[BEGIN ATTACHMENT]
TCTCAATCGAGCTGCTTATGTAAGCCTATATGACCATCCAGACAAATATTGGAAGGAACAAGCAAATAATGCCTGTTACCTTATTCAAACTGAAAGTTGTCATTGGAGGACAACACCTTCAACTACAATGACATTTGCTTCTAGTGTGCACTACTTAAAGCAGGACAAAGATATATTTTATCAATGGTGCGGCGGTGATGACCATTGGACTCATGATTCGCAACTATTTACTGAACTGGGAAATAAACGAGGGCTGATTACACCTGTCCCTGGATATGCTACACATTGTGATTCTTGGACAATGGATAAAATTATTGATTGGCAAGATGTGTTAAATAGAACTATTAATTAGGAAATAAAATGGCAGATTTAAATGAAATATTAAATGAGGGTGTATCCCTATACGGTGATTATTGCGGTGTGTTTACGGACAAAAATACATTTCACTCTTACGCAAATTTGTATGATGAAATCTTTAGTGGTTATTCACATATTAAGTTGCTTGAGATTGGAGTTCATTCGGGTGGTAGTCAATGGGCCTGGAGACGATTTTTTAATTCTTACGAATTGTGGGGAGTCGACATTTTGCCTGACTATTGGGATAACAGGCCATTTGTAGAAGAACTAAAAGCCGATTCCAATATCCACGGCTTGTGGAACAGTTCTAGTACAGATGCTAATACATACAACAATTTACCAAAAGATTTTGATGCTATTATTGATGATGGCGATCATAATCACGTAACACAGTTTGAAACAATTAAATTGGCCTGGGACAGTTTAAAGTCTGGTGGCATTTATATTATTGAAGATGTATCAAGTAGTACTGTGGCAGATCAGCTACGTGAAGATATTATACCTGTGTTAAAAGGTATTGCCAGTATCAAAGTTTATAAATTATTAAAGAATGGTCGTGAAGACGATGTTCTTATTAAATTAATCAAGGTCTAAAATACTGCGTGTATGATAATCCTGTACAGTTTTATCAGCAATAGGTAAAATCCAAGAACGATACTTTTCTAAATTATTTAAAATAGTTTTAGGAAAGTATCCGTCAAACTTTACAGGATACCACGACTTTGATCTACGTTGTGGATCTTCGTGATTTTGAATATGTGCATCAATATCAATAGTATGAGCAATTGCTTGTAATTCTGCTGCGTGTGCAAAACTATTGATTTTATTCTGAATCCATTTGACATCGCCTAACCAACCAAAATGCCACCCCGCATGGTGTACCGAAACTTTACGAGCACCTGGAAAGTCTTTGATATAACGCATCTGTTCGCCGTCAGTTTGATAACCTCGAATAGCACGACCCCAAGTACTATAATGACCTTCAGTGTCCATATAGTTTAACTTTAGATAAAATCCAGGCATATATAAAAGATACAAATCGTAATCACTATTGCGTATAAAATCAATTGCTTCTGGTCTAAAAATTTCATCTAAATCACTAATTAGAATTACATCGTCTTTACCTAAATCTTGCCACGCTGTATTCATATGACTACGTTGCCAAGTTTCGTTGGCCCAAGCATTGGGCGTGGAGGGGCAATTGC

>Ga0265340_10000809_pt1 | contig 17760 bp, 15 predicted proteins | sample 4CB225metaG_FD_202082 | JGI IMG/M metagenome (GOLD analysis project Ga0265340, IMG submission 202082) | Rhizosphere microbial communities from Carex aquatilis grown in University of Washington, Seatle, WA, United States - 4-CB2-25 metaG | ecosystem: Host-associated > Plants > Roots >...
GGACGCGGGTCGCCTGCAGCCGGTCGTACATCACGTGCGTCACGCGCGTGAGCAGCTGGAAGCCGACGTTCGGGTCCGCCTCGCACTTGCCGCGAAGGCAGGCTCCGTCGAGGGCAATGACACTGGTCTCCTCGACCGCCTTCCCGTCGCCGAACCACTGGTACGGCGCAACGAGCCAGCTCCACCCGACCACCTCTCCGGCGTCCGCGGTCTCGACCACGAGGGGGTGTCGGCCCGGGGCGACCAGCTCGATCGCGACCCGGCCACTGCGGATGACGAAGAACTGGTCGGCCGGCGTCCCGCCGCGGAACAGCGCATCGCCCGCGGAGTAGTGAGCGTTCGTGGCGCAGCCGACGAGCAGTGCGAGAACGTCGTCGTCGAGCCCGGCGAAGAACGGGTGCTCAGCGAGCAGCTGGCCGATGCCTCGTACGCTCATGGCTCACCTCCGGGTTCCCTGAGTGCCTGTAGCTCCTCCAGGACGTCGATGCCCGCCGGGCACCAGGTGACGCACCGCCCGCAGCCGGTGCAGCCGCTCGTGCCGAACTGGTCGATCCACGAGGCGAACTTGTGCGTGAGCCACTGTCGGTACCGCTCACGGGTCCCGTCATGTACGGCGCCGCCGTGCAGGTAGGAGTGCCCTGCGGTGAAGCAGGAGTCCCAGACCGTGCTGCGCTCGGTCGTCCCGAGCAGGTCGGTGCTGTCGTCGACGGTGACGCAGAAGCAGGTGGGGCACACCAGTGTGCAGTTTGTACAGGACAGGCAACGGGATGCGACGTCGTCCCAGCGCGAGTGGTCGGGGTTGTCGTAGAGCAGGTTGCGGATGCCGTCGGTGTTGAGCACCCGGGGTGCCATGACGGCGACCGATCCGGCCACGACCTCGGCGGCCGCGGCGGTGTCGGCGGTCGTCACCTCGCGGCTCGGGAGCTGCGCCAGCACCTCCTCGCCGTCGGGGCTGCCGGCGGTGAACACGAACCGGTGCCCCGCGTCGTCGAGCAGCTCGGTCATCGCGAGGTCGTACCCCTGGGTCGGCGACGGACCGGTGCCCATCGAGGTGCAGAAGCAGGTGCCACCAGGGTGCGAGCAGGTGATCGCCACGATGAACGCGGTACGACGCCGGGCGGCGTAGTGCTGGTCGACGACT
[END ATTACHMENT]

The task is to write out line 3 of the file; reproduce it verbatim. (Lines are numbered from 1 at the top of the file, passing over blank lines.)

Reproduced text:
GGACGCGGGTCGCCTGCAGCCGGTCGTACATCACGTGCGTCACGCGCGTGAGCAGCTGGAAGCCGACGTTCGGGTCCGCCTCGCACTTGCCGCGAAGGCAGGCTCCGTCGAGGGCAATGACACTGGTCTCCTCGACCGCCTTCCCGTCGCCGAACCACTGGTACGGCGCAACGAGCCAGCTCCACCCGACCACCTCTCCGGCGTCCGCGGTCTCGACCACGAGGGGGTGTCGGCCCGGGGCGACCAGCTCGATCGCGACCCGGCCACTGCGGATGACGAAGAACTGGTCGGCCGGCGTCCCGCCGCGGAACAGCGCATCGCCCGCGGAGTAGTGAGCGTTCGTGGCGCAGCCGACGAGCAGTGCGAGAACGTCGTCGTCGAGCCCGGCGAAGAACGGGTGCTCAGCGAGCAGCTGGCCGATGCCTCGTACGCTCATGGCTCACCTCCGGGTTCCCTGAGTGCCTGTAGCTCCTCCAGGACGTCGATGCCCGCCGGGCACCAGGTGACGCACCGCCCGCAGCCGGTGCAGCCGCTCGTGCCGAACTGGTCGATCCACGAGGCGAACTTGTGCGTGAGCCACTGTCGGTACCGCTCACGGGTCCCGTCATGTACGGCGCCGCCGTGCAGGTAGGAGTGCCCTGCGGTGAAGCAGGAGTCCCAGACCGTGCTGCGCTCGGTCGTCCCGAGCAGGTCGGTGCTGTCGTCGACGGTGACGCAGAAGCAGGTGGGGCACACCAGTGTGCAGTTTGTACAGGACAGGCAACGGGATGCGACGTCGTCCCAGCGCGAGTGGTCGGGGTTGTCGTAGAGCAGGTTGCGGATGCCGTCGGTGTTGAGCACCCGGGGTGCCATGACGGCGACCGATCCGGCCACGACCTCGGCGGCCGCGGCGGTGTCGGCGGTCGTCACCTCGCGGCTCGGGAGCTGCGCCAGCACCTCCTCGCCGTCGGGGCTGCCGGCGGTGAACACGAACCGGTGCCCCGCGTCGTCGAGCAGCTCGGTCATCGCGAGGTCGTACCCCTGGGTCGGCGACGGACCGGTGCCCATCGAGGTGCAGAAGCAGGTGCCACCAGGGTGCGAGCAGGTGATCGCCACGATGAACGCGGTACGACGCCGGGCGGCGTAGTGCTGGTCGACGACT